Lead for the many (and not the few)

It is July 14th, 2015 and, despite the generally good weather, there has been a sudden and heavy downpour. I remember it well because I was on foot making my way to speak at a CIPD event at City Hall. Unfortunately I’d understood County Hall, which is in a completely different part of town and ended up arriving late, drenched and grumpy.

The result of this was a rather dark and pessimistic take on the impact of flexibility on the workplace. Speaking alongside Dave Coplin, who was ebullient with the opportunities, I saw a much more dangerous and divisive trend. At the end of the sessions, I left the venue and skulked off to, once again, be late for a drink with a friend.

Four years later, I am more convinced than ever that the way in which we approach flexibility in the workplace is an exemplar of the way in which we are building a two tier workforce, built by the haves for the haves, designed for the few and not the many (to bastardise the current phrase of a certain political party).

In 2014, when Virgin announced that they were allowing employees to take as much holiday as they wanted, an HR policy decision became front page news. They were following the approach taken by Netflix, amongst others. More recently we’ve seen organisations, include the Wellcome Trust, talk about the introduction of a four day week. When the Virgin story was unpicked, it became clear that it wasn’t actually applicable to all staff, as they said themselves, “[it] permits all salaried staff to take off whenever they want for as long as they want”.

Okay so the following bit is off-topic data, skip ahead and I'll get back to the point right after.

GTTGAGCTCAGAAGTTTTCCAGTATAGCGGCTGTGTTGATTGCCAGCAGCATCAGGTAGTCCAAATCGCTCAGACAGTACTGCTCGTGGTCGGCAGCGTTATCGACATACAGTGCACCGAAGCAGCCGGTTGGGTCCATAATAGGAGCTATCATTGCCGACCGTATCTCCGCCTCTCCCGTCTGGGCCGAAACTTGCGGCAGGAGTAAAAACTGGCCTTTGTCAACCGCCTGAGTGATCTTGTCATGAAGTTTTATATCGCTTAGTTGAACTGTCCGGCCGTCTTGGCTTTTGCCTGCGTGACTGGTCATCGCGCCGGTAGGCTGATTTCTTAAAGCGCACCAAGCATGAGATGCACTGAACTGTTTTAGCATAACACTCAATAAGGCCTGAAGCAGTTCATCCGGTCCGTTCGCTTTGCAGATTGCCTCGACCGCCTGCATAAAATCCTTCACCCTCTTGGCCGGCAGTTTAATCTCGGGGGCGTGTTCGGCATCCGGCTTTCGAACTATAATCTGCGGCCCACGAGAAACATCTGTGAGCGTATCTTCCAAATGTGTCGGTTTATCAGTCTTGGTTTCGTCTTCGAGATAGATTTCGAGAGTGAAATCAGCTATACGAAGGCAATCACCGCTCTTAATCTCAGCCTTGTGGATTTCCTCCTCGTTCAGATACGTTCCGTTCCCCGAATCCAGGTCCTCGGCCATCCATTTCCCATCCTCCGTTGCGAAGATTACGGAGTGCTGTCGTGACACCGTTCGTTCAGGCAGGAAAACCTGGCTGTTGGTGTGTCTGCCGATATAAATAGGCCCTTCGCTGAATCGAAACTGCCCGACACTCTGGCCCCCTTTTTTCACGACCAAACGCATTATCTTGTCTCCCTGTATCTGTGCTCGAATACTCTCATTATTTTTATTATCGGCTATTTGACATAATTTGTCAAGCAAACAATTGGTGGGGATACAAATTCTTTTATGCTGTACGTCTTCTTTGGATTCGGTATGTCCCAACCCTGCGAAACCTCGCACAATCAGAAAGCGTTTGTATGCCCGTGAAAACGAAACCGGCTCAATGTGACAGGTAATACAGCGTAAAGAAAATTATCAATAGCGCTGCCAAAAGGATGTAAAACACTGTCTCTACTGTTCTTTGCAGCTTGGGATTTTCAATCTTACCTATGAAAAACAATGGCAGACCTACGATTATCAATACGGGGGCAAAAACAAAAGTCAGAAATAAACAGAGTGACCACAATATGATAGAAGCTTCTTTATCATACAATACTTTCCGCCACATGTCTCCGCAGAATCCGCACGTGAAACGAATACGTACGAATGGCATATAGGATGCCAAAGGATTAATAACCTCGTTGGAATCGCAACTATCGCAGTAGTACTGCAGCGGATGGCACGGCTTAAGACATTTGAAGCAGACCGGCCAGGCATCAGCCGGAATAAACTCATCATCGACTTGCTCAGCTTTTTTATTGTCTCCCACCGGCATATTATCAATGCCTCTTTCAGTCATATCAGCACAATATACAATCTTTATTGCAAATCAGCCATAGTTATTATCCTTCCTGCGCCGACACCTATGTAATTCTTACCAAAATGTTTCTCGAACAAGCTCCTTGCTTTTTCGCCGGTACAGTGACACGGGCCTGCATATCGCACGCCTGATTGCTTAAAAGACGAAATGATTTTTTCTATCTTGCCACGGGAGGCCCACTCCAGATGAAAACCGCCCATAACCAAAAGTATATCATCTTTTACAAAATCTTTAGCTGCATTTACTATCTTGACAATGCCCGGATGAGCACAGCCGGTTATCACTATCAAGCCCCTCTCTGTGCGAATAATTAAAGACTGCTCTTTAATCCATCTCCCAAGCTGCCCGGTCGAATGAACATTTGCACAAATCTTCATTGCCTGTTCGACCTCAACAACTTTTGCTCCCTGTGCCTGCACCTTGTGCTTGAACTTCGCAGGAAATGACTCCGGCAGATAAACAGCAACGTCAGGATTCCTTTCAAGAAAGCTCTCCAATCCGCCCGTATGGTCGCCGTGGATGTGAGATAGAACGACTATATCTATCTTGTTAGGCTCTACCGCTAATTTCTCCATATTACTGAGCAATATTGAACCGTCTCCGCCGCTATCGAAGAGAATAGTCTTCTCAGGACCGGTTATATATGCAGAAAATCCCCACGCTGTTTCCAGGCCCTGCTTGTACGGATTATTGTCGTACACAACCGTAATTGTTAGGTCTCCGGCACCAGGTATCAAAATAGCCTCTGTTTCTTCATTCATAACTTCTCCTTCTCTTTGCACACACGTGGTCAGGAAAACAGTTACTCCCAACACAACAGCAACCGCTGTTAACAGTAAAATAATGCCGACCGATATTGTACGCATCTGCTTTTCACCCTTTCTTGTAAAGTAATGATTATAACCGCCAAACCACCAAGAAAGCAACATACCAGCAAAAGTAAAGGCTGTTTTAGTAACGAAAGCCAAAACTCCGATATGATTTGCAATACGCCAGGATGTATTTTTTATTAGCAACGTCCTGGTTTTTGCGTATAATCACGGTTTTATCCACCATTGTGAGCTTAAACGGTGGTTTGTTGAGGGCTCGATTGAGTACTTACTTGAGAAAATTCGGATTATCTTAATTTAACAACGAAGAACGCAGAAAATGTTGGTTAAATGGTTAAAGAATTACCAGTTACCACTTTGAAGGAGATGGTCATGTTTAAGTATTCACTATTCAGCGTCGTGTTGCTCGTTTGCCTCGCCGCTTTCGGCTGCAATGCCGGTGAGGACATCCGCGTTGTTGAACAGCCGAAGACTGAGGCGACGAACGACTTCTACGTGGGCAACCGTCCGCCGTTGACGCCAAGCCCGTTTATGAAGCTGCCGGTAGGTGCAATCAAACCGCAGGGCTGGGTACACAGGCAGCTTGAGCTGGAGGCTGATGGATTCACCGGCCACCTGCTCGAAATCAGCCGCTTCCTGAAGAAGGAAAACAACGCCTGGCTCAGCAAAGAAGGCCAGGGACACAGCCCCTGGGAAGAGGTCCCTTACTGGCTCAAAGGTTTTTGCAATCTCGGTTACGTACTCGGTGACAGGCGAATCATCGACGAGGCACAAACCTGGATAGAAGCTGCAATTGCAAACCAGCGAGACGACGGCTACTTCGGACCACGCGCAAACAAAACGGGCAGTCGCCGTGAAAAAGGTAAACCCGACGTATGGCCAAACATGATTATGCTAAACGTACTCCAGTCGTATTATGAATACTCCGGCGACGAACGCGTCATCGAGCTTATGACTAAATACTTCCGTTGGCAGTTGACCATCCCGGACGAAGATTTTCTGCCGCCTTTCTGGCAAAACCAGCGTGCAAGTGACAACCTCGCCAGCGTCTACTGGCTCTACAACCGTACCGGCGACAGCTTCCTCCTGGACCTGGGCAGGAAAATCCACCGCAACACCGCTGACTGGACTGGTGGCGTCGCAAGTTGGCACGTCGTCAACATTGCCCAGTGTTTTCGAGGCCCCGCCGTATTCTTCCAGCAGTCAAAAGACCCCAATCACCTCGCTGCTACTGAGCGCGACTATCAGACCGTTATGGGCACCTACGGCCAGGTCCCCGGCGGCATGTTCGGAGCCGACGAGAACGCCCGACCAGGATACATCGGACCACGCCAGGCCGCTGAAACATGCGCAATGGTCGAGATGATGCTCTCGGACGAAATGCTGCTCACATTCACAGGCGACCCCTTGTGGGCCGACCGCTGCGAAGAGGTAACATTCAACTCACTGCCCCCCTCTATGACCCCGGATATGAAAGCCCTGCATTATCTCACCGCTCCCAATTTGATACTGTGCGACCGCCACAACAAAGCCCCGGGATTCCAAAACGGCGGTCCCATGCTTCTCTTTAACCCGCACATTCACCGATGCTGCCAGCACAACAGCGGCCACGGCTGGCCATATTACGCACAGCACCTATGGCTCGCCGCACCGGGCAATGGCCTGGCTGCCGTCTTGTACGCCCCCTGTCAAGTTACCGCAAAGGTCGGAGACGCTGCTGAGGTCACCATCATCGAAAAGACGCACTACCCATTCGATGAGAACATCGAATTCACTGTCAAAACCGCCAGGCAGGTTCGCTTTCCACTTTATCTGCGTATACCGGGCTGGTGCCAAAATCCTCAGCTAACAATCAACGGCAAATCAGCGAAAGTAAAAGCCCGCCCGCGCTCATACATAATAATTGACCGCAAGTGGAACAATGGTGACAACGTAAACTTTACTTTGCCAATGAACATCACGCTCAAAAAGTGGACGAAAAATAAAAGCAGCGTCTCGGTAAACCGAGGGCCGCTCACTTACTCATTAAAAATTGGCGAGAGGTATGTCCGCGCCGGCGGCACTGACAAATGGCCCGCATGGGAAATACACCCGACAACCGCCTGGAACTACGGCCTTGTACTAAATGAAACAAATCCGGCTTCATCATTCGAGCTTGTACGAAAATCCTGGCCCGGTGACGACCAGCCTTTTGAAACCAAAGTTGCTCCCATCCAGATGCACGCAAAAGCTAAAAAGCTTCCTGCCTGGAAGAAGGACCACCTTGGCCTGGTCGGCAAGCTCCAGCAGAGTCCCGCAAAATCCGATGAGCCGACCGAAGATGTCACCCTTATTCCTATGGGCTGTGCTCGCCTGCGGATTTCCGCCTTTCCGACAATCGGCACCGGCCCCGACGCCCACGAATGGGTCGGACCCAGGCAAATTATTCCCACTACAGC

What do Virgin, Netflix and Wellcome Trust all have in common? Simply, and I mean this with the deepest respect, if they didn’t exist no-one would notice. But perhaps more importantly, they have a certain workforce segmentation that more easily allows for the introduction of such policies. They don’t represent the workforce experience of the many.

We don’t have to go far to understand that the use of workforce “flexibility” can be a double edged sword – enforced part time hours, rotating shift patterns, annualised hours and of course, our dear friend, zero hours contracts. The point I was making back in 2015 was that whilst flexibility might be the emancipation of the few, it was potentially the shackles of the many. For every one tech wizard working on their laptop in the Bahamas, there are ten delivery drivers working on a “self employed” basis.

Which is why as a profession we have to be super vigilant of not drinking the Kool Aid. If you believe in good work, you believe in it for all. If you want to drive flexibility, then it starts with individual choice. Across western economies we’ve seen an increased polarisation in our economics, in our politics and in our workplaces. We’ve created inequality and now we are looking to reinforce it.

None of these policies are wrong per se, but the application of them, the thinking behind them and the championing of them is shaped by an unhealthy preference to consider only “knowledge workers” (yes I hate the term too) to be worthy of such freedom. Only when we start to design workplaces that treat workers of all types with equality of treatment will we create organisations which we can proud of. Let’s start with the many and not the few.

NB: The Wellcome Trust actually abandoned their plans after a three month trial describing it as too “operationally complex”. Interestingly, they were brave enough to try and do this for the entire workforce, regardless of role.

Resilience and mental wellbeing

I’m fascinated by the topic of resilience and the interplay with mental wellbeing. Both have been at the centre of a much discussion in the world of work over the last few years and whilst I’m by no means an expert on the specific topics, I wonder whether both are two sides of the very same coin.

The archives are full of books and articles telling us how to build resilience at work, we talk about grit and determination and we have developed models and assessments to determine the level of resilience of employees and candidates. Meanwhile at the same time, we’ve raised the importance of understanding mental wellbeing in the workplace, identified means of supporting and analysed the impact that mental health related absences are having on productivity.